In its criminal jurisdiction, which it has inherited from the Court of Criminal Appeal, the Court of Appeal does not apply the doctrine of stare decisis with the same rigidity as in its civil jurisdiction. If upon due consideration we were to be of opinion that the law had been either misapplied or misunderstood in an earlier decision of this court or its predecessor, the Court of Criminal Appeal, we should be entitled to depart from the view as to the law expressed in the earlier decision notwithstanding that the case could not be brought within any of the exceptions laid down in Young v. Bristol Aeroplane Co. Ltd. as justifying the Court of Appeal in refusing to follow one of its own decisions in a civil case (Rex v. Taylor). A fortiori, we are bound to give effect to the law as we think it is if the previous decision to the contrary effect is one of which the ratio decidendi conflicts with that of other decisions of this court or its predecessors of co-ordinate jurisdiction.

Diplock LJ in Regina v Gould [1968] 2 QB 65 (Emphasis added)

In simple terms, the UK’s Court of Appeal does not have to be as rigid over criminal matters compared to civil matters. The Court of Appeal should be able to revisit its own decision when it believes the law was either misapplied or misunderstood in its earlier decision.

III. Takeaway & Application in Malaysia

The Gould case was only referred to in Public Prosecutor v Ishak bin Hj Shaari [2011] 3 MLJ 595.

Mohd Hishamudin JCA, who delivered the sole dissenting judgement, said:

In criminal matters, however, because a person’s liberty may be at stake, the Court of Appeal, apart from [three exceptions in Young v Bristol Aeroplane Co Ltd], may also depart from its own previous decision if satisfied that the law was misapplied or misunderstood in the previous decision. That the position in the criminal jurisdiction of the Court of Appeal should be different from that in the civil is derived from the judgment of Diplock LJ in Regina v Gould [1968] 2 QB 65 at pp 68-89.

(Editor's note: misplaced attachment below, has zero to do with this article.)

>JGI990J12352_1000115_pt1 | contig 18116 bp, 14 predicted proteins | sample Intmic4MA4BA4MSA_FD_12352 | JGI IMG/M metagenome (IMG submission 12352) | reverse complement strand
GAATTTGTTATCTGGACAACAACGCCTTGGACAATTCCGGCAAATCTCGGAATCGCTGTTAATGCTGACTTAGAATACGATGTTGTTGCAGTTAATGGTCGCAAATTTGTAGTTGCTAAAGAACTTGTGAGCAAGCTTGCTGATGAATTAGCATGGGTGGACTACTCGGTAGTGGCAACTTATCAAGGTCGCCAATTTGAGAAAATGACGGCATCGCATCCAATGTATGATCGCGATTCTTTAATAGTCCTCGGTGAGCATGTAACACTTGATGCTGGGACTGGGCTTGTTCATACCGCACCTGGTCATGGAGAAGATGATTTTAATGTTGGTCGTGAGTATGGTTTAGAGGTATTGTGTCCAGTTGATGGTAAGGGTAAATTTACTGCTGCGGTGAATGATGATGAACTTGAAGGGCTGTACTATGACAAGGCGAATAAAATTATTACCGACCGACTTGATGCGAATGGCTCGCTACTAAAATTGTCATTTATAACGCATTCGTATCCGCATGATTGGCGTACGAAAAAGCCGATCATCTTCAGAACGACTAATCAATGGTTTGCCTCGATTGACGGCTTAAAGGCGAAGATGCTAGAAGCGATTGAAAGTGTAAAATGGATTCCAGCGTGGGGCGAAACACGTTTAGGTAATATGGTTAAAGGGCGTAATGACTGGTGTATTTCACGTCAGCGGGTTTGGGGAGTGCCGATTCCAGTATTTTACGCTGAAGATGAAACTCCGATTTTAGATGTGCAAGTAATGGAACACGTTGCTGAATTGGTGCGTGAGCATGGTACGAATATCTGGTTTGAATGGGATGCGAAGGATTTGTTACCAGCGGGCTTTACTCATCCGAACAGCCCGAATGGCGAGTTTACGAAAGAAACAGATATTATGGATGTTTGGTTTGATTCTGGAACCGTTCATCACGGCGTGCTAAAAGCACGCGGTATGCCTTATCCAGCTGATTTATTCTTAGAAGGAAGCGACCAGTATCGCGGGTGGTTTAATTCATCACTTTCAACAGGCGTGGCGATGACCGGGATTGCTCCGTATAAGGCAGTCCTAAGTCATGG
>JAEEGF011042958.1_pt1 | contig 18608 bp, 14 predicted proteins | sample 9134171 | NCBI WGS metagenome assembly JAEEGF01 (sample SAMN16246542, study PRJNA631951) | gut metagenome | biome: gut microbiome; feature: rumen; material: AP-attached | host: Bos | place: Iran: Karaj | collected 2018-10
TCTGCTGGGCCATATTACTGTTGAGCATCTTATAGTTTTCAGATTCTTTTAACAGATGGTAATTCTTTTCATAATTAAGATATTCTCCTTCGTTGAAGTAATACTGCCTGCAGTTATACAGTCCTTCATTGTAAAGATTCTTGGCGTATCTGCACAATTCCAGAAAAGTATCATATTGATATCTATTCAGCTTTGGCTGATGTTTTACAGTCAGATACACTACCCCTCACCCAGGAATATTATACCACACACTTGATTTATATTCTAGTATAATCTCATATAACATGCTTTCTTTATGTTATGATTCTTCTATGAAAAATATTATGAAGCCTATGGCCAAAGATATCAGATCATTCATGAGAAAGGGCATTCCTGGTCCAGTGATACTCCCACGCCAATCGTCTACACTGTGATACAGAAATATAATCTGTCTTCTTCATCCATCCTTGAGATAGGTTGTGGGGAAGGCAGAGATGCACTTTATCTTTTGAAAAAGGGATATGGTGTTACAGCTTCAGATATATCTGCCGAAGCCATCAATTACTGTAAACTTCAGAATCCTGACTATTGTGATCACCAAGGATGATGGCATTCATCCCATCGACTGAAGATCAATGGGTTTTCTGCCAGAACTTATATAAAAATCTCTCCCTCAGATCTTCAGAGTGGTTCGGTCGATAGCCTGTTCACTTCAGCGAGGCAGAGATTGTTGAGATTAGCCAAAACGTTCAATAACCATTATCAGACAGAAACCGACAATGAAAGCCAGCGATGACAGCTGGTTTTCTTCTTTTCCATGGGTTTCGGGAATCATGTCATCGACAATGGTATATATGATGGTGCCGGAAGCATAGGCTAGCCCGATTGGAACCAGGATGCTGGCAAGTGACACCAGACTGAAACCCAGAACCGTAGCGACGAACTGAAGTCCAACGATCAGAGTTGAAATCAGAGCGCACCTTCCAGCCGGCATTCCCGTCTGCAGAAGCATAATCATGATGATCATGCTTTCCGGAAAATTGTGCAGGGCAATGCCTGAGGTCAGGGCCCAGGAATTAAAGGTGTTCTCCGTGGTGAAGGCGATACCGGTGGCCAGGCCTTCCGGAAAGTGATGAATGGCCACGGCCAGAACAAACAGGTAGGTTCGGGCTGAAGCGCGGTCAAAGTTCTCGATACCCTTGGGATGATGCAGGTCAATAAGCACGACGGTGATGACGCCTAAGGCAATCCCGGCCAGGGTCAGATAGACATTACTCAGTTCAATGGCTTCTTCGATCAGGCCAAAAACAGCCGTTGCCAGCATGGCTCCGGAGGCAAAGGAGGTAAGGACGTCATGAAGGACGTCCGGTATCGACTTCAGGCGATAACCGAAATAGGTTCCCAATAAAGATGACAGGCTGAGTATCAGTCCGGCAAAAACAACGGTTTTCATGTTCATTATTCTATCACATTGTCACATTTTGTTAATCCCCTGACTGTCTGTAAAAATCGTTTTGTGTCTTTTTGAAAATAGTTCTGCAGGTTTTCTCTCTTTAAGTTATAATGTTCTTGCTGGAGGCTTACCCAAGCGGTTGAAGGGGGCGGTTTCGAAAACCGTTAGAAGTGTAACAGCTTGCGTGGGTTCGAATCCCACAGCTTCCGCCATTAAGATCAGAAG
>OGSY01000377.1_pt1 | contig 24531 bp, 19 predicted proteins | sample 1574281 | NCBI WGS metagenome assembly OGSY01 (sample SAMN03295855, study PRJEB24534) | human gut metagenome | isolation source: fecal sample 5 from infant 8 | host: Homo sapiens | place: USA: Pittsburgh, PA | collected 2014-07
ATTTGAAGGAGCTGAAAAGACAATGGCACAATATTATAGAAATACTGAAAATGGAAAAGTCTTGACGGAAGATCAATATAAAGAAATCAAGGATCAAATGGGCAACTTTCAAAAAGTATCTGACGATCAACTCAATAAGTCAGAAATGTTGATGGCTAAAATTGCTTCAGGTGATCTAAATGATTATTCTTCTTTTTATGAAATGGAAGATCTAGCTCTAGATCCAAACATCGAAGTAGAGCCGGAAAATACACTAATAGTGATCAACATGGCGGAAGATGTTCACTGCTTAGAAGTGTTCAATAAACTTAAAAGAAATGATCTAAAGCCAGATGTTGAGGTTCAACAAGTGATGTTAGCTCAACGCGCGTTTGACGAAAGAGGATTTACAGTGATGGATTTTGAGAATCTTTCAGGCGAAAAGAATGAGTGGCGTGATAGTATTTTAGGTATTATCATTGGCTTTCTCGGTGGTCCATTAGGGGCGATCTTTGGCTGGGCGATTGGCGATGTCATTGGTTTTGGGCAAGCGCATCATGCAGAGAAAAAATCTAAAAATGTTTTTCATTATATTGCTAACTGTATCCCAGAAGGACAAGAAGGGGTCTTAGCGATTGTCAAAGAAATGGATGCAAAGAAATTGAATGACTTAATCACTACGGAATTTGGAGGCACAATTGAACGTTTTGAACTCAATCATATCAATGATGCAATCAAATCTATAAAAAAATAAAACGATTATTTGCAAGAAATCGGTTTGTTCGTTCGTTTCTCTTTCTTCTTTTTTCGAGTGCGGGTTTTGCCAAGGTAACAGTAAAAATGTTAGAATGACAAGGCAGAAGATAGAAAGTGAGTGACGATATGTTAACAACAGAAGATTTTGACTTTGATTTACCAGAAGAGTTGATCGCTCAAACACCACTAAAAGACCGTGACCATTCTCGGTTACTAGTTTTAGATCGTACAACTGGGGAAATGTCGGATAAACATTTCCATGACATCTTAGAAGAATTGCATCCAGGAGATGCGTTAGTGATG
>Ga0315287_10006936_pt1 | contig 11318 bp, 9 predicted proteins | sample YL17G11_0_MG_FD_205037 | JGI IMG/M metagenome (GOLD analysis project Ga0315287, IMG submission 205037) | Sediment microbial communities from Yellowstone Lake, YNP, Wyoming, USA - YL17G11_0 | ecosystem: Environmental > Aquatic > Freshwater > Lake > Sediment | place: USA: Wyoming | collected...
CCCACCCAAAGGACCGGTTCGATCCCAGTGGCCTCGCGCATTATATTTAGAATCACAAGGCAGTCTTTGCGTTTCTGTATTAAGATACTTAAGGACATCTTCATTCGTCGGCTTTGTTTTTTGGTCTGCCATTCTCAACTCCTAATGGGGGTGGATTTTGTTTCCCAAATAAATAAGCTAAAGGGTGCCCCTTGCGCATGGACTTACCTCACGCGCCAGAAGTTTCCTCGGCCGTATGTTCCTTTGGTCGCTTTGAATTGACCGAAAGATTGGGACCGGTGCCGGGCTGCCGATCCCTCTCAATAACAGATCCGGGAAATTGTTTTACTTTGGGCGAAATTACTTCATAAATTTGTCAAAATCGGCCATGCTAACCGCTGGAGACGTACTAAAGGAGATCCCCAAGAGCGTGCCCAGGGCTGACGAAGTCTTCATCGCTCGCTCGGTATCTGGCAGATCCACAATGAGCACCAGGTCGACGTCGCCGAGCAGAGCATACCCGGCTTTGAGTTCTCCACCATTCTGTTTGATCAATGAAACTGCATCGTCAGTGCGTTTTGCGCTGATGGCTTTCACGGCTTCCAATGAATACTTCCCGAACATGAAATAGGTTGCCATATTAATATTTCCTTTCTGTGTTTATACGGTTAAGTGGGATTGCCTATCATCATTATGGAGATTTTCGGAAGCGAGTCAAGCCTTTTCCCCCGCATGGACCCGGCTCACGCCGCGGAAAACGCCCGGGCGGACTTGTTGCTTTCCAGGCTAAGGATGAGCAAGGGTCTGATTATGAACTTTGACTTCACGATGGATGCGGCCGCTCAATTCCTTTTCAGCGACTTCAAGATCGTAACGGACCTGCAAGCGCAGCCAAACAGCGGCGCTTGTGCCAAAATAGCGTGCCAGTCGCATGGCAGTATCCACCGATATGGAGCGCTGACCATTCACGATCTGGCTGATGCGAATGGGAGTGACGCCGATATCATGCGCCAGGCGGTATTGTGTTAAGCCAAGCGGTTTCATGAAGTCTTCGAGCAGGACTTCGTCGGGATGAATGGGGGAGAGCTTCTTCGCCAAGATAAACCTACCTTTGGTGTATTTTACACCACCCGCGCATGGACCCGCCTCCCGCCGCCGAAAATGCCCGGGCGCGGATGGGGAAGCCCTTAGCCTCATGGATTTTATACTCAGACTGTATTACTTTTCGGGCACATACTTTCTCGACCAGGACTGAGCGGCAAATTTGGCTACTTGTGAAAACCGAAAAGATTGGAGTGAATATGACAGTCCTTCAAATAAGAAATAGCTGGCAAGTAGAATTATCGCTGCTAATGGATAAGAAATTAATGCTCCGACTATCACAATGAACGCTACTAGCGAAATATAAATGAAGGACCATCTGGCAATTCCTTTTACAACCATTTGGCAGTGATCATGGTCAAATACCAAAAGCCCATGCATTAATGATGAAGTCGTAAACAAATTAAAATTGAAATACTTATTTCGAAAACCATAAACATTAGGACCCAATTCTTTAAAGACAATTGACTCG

What does it mean in practice? While the exceptions in Young were accepted, the decision in Regina v Gould is not. It does not bind Malaysian courts – or the Court of Appeal – for now. However, it can be deemed persuasive.

My Reply on Facebook

The exceptions for civil matters in Young v Bristol Aeroplane Co Ltd [1944] KB 718 were accepted (Dalip Bhagwan Singh v Public Prosecutor [1998] 1 MLJ 1, Kejuruteraan Bintai Kindenko Sdn Bhd v Fong Soon Leong [2021] 2 MLJ 234, Lim Kian Aik v Public Prosecutor [2021] 9 MLJ 633).

The exceptions for criminal matters in Regina v Gould [1968] 2 QB 65 still needs some looking into. Mohd Hishamudin JCA (Public Prosecutor v Ishak bin Hj Shaari [2011] 3 MLJ 595) was in the minority. It was the sole Malaysian case to refer to R v Gould.
My reply to the question on Facebook (link)

Let me reproduce my Facebook reply here:

[T]he exceptions for civil matters in Young v Bristol Aeroplane Co Ltd [1944] KB 718 were accepted (Dalip Bhagwan Singh v Public Prosecutor [1998] 1 MLJ 1, Kejuruteraan Bintai Kindenko Sdn Bhd v Fong Soon Leong [2021] 2 MLJ 234, Lim Kian Aik v Public Prosecutor [2021] 9 MLJ 633).

The exceptions for criminal matters in Regina v Gould [1968] 2 QB 65 still needs some looking into. Mohd Hishamudin JCA (Public Prosecutor v Ishak bin Hj Shaari [2011] 3 MLJ 595) was in the minority. It was the sole Malaysian case to refer to R v Gould.

So, as a key takeaway to this whole entry:

  • Our Mahkamah Rayuan is bound by its past decisions;
  • However, the Mahkamah Rayuan may depart from its own decisions only when one of the three exceptions laid out in Young v Bristol Areoplane is met;
  • These exceptions are: (1) there are two or more conflicting Court of Appeals decision, (2) it’s past decision is inconsistent with the Federal Court’s (Mahkamah Persekutuan) later decision, and (3) the Court of Appeal’s decision was per incuriam;
  • Regina v Gould [1968] 2 QB 65 is still persuasive, though not binding.
Author: Aldric